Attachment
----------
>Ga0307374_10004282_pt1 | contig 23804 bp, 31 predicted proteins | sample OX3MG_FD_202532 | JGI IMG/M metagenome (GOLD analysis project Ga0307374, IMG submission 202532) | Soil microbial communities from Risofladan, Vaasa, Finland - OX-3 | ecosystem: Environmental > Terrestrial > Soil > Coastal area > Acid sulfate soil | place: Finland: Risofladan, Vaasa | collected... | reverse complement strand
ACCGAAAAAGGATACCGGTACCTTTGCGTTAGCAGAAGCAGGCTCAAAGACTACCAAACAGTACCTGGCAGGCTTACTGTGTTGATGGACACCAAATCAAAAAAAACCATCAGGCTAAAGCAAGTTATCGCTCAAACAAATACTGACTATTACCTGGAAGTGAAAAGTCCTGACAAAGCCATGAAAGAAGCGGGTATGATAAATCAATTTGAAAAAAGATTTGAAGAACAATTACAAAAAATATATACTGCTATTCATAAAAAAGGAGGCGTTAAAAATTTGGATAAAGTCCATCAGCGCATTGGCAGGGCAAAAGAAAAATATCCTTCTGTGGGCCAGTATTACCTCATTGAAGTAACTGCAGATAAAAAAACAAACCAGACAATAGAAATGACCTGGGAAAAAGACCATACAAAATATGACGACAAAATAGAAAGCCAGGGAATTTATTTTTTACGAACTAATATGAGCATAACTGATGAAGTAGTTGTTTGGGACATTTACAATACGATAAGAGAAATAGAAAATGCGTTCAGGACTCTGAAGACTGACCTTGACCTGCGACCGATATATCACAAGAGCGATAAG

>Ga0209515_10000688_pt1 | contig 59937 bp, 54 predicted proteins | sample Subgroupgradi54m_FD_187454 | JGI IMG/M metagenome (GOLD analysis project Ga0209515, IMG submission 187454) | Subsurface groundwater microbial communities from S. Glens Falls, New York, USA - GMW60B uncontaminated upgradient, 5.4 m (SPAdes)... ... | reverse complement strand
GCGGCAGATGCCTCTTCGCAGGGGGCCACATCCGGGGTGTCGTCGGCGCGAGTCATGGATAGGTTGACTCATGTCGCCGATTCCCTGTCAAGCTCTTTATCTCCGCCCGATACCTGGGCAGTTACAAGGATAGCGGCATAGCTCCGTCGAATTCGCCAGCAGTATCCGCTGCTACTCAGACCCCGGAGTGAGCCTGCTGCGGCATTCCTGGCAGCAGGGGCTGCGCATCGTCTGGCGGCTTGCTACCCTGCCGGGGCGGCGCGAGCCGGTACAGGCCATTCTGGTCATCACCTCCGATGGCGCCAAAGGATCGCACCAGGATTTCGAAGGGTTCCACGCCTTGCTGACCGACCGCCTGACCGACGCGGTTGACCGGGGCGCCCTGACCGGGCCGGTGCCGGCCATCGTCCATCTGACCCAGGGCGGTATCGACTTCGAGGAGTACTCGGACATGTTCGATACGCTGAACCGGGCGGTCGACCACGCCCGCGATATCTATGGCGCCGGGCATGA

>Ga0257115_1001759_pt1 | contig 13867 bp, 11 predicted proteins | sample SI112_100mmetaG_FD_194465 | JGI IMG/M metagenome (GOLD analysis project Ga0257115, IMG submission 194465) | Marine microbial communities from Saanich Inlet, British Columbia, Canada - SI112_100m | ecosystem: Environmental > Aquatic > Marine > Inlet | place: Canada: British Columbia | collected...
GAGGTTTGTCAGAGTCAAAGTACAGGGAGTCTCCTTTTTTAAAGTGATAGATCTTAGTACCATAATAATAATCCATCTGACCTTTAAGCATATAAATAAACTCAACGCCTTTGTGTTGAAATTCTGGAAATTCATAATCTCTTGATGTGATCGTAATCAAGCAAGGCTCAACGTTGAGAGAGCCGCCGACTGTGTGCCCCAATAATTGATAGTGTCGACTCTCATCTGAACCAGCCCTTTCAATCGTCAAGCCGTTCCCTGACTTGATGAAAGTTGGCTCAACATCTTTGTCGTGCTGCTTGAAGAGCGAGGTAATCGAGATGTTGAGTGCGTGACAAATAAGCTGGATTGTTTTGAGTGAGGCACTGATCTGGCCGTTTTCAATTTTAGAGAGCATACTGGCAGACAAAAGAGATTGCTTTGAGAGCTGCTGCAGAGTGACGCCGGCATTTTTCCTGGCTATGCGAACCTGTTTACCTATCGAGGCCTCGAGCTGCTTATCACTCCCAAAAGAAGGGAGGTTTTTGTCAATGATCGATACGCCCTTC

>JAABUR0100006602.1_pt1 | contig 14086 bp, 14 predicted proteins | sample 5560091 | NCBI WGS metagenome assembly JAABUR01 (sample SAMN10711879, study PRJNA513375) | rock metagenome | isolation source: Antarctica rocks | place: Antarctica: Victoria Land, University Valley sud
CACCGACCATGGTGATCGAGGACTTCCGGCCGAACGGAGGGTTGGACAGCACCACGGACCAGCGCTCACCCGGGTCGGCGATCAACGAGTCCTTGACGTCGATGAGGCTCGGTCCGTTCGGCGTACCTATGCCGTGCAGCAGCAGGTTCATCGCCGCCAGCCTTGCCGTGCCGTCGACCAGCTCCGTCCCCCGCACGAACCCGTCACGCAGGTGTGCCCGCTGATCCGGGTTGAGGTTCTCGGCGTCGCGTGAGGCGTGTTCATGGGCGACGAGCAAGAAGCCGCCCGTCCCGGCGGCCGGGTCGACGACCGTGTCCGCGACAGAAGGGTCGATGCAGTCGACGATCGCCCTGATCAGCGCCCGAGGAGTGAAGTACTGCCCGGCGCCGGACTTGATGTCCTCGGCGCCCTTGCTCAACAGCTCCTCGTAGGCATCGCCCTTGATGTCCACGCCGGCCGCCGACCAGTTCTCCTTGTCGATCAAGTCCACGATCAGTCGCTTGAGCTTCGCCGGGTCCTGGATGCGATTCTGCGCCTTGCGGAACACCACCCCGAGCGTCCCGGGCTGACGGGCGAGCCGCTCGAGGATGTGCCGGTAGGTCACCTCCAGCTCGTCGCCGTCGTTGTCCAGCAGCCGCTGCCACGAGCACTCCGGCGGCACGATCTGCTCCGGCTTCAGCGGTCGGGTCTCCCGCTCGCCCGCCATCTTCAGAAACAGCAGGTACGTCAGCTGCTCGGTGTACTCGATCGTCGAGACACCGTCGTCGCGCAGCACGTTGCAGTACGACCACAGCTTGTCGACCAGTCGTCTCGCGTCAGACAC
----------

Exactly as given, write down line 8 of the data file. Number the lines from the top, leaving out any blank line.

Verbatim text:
CACCGACCATGGTGATCGAGGACTTCCGGCCGAACGGAGGGTTGGACAGCACCACGGACCAGCGCTCACCCGGGTCGGCGATCAACGAGTCCTTGACGTCGATGAGGCTCGGTCCGTTCGGCGTACCTATGCCGTGCAGCAGCAGGTTCATCGCCGCCAGCCTTGCCGTGCCGTCGACCAGCTCCGTCCCCCGCACGAACCCGTCACGCAGGTGTGCCCGCTGATCCGGGTTGAGGTTCTCGGCGTCGCGTGAGGCGTGTTCATGGGCGACGAGCAAGAAGCCGCCCGTCCCGGCGGCCGGGTCGACGACCGTGTCCGCGACAGAAGGGTCGATGCAGTCGACGATCGCCCTGATCAGCGCCCGAGGAGTGAAGTACTGCCCGGCGCCGGACTTGATGTCCTCGGCGCCCTTGCTCAACAGCTCCTCGTAGGCATCGCCCTTGATGTCCACGCCGGCCGCCGACCAGTTCTCCTTGTCGATCAAGTCCACGATCAGTCGCTTGAGCTTCGCCGGGTCCTGGATGCGATTCTGCGCCTTGCGGAACACCACCCCGAGCGTCCCGGGCTGACGGGCGAGCCGCTCGAGGATGTGCCGGTAGGTCACCTCCAGCTCGTCGCCGTCGTTGTCCAGCAGCCGCTGCCACGAGCACTCCGGCGGCACGATCTGCTCCGGCTTCAGCGGTCGGGTCTCCCGCTCGCCCGCCATCTTCAGAAACAGCAGGTACGTCAGCTGCTCGGTGTACTCGATCGTCGAGACACCGTCGTCGCGCAGCACGTTGCAGTACGACCACAGCTTGTCGACCAGTCGTCTCGCGTCAGACAC